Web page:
This is a story of two men. One plays at being a god. The other grabs a chance to escape poverty. The Warlow Experiment by Alix Nathan is about power, ambition, control, the disintegration of respect and vanishing of common sense. What a breath of fresh air this book is; it is so unusual. The country gentleman who conducts the experiment, Powyss, is an isolated character. He has no family and, when he has the idea of experimenting with the life of another man, thinks he is doing good by supporting the man’s family. In truth he seeks the approbation of the Royal Society.
Warlow is a farm labourer who scrapes a living at the edge of starvation, struggling to feed this family. When he sees an advertisement asking for a man to take part in Powyss’s experiment, he sees it as an escape. So what is the experiment? Powyss is a man who experiments with exotic seedlings and plants. He sources them from abroad and studies them, experimenting with conditions – soil, temperature, water – to see which flourish in the climate of the Marches climate. It is a short step for him to wonder how a man would fare without seeing a human face for seven years. A cellar is converted in Powyss mansion, furnished with carpets, bedstead and comfortable mattress, an organ, books, writing equipment and a dumb waiter lift which is the only means of communication with above. He is forbidden to talk to anyone; his needs are communicated by notes sent up in the lift. But Powyss forgets to vary Warlow’s conditions, whose surroundings remain the same. He is below ground with no natural light; the only sign of changing daylight and season is from the frogs that find their way into his cellar via a grating. At the beginning both men are happy with the scheme; both think they benefit. Powyss makes his observations; Warlow escapes his grinding life of work and poverty. He was knocked around by his father, and now knocks around his own kids. He longs for something better and decides that when he gets out, he will have earned enough money not to work and so will drink all day instead. Neither man realise what they have undertaken.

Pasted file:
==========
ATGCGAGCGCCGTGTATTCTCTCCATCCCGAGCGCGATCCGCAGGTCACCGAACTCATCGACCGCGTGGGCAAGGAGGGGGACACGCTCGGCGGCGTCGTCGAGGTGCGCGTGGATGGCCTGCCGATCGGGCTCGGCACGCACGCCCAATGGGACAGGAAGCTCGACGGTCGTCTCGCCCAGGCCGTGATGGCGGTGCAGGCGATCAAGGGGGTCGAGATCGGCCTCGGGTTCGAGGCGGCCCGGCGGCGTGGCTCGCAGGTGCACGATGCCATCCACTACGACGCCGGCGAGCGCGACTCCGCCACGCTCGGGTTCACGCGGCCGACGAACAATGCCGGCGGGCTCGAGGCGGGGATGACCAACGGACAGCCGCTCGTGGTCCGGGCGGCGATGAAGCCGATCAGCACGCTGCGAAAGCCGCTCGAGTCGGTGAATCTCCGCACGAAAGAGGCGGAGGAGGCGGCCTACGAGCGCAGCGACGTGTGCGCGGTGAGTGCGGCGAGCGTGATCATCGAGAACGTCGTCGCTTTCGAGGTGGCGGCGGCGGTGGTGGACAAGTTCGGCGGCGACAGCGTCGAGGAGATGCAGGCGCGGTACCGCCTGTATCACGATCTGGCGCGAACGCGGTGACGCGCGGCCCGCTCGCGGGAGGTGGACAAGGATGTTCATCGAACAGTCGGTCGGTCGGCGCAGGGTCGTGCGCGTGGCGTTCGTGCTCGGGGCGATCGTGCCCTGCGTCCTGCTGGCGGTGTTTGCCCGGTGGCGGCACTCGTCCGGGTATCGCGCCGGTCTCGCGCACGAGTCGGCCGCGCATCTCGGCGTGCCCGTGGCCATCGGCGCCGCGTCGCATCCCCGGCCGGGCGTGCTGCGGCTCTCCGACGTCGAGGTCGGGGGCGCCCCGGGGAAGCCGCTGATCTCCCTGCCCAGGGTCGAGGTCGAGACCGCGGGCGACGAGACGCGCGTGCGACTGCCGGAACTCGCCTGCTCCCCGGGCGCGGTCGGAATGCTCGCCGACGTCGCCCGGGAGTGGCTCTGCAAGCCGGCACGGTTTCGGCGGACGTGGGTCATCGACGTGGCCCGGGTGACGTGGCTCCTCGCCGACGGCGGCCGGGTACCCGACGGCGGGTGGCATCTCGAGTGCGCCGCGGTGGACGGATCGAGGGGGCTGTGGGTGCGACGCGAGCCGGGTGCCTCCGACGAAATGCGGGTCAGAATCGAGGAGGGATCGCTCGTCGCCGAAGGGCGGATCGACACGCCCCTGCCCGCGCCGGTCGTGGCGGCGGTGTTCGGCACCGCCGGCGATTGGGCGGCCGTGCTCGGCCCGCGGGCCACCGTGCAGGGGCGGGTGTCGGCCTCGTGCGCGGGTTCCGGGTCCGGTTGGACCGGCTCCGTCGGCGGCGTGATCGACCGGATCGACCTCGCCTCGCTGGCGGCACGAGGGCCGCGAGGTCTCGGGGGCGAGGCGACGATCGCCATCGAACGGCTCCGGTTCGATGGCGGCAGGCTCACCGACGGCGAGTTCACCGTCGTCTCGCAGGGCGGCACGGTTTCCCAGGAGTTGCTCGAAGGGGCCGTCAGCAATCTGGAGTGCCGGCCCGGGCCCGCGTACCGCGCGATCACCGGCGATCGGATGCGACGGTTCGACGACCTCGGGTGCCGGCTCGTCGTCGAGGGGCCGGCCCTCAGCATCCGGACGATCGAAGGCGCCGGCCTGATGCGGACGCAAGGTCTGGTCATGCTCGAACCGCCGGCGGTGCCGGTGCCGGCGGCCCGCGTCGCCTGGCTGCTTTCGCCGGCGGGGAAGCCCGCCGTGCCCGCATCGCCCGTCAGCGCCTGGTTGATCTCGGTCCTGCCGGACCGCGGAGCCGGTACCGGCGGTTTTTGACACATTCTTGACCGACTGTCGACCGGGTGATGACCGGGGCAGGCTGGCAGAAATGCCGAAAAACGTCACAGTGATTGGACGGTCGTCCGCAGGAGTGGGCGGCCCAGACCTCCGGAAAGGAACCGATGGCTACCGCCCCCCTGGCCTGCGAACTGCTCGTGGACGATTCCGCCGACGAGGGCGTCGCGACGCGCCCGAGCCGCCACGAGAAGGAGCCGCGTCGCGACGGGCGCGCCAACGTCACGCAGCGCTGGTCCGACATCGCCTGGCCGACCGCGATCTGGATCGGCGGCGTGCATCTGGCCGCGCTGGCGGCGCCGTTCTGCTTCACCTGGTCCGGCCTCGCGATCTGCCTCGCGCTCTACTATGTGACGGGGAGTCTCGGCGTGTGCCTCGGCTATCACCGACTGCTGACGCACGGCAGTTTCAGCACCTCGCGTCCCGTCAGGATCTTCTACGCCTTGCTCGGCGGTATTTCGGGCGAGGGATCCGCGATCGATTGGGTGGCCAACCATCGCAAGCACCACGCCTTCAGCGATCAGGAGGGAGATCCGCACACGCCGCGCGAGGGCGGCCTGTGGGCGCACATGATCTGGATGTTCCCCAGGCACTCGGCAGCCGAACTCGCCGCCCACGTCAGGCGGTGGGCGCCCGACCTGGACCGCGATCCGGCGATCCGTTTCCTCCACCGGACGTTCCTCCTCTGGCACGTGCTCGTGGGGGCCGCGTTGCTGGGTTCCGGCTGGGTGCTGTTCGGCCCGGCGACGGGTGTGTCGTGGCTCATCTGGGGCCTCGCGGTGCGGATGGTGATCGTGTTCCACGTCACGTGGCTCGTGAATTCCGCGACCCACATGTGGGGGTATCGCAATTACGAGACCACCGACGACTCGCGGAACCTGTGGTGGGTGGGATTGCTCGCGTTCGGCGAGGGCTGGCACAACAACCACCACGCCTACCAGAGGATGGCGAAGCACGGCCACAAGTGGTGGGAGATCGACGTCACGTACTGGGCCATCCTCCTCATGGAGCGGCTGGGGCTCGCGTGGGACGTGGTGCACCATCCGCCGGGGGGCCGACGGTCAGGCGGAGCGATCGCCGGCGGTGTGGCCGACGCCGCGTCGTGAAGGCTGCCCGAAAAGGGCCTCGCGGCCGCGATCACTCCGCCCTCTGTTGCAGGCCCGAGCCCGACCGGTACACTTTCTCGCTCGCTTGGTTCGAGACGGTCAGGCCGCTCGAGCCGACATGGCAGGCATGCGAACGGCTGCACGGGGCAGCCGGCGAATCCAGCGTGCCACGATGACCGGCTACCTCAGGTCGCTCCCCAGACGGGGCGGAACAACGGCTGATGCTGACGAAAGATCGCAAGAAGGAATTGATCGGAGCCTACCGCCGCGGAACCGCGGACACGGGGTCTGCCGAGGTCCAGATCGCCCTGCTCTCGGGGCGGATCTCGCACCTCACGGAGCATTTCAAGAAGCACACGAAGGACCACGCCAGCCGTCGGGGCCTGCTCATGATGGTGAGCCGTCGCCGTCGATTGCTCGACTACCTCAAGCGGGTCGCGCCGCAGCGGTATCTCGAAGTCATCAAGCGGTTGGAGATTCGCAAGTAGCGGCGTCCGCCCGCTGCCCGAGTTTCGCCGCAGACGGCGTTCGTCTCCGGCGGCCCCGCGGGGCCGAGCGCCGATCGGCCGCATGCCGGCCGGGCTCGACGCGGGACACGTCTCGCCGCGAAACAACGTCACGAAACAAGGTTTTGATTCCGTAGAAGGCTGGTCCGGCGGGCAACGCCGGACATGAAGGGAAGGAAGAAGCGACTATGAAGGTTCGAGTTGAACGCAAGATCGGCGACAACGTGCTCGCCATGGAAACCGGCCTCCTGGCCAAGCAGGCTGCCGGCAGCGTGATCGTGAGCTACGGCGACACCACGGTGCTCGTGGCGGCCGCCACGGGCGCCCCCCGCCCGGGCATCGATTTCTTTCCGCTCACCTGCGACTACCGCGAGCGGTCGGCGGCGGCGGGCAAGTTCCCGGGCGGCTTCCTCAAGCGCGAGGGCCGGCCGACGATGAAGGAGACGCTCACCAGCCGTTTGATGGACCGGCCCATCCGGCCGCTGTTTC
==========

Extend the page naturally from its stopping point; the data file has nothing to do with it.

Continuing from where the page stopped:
The story is told by three people; Powyss, Warlow and Catherine, a servant in the Powyss household. I would also like to have heard the first hand story of Mrs Warlow, who has quite a part to play. The beginning of Warlow’s viewpoint reminds me of Emma Donoghue’s Room; the repetition of simple detail as he studies his surroundings, he focuses on the functional. He is barely literate but, as Powyss impresses on him that it is part of his job to write a journal, Warlow begins to write. Nathan’s portrayal of the early attempts of this uneducated man to write, the bad spelling, the stumbling expression, are convincing; later I wanted his stream of consciousness ramblings to be more concise. The imprisonment represents only the first part of the story; there is more to tell than the experiment itself. The servants in Powyss household become uncomfortable with their part in the proceedings, they also observe Mrs Warlow as she visits the house to receive the payment from Powyss promised as part of Warlow’s contract. Unknown to her, Mrs Warlow becomes the subject of a secondary report into the ‘lateral effects’ on the man’s family.
A sub-plot sets this story in its time. Revolution rumbles on in France and there are demonstrations in London against the King and prime minister Pitt. Head gardener Abraham Price is a rebel who seduces housemaid Catherine with talk of improvement, of rights, of freedom without masters. This country mansion in the Marches reflects the class tensions in the country – rich/poor, vote/no vote. Powyss receives the latest information about politics and uprisings in letters from his London correspondent. In exchange for boxes of fruit, Fox is the only voice Powyss hears from outside his insular world. He questions the morality of the experiment but Powyss refuses to listen; he also fails to see how the servants observe the experiment with dislike. He is a naïve man who fails to understand he is destined to be part of the experiment too.
This is such an unusual subject and in an Author’s Note, Nathan explains where she got the idea. She read a report of a man in 1797 who conducted such an experiment as that of Powyss. She was intrigued and wrote two short stories, one from the viewpoint of each man. After that, she realised there was a bigger story to tell. I’m glad she did. It is an unusual, absorbing read. It deserves time to be read, so please don’t rush it.
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THE WARLOW EXPERIMENT by @alixnathan #bookreview https://wp.me/p5gEM4-3UJ via @SandraDanby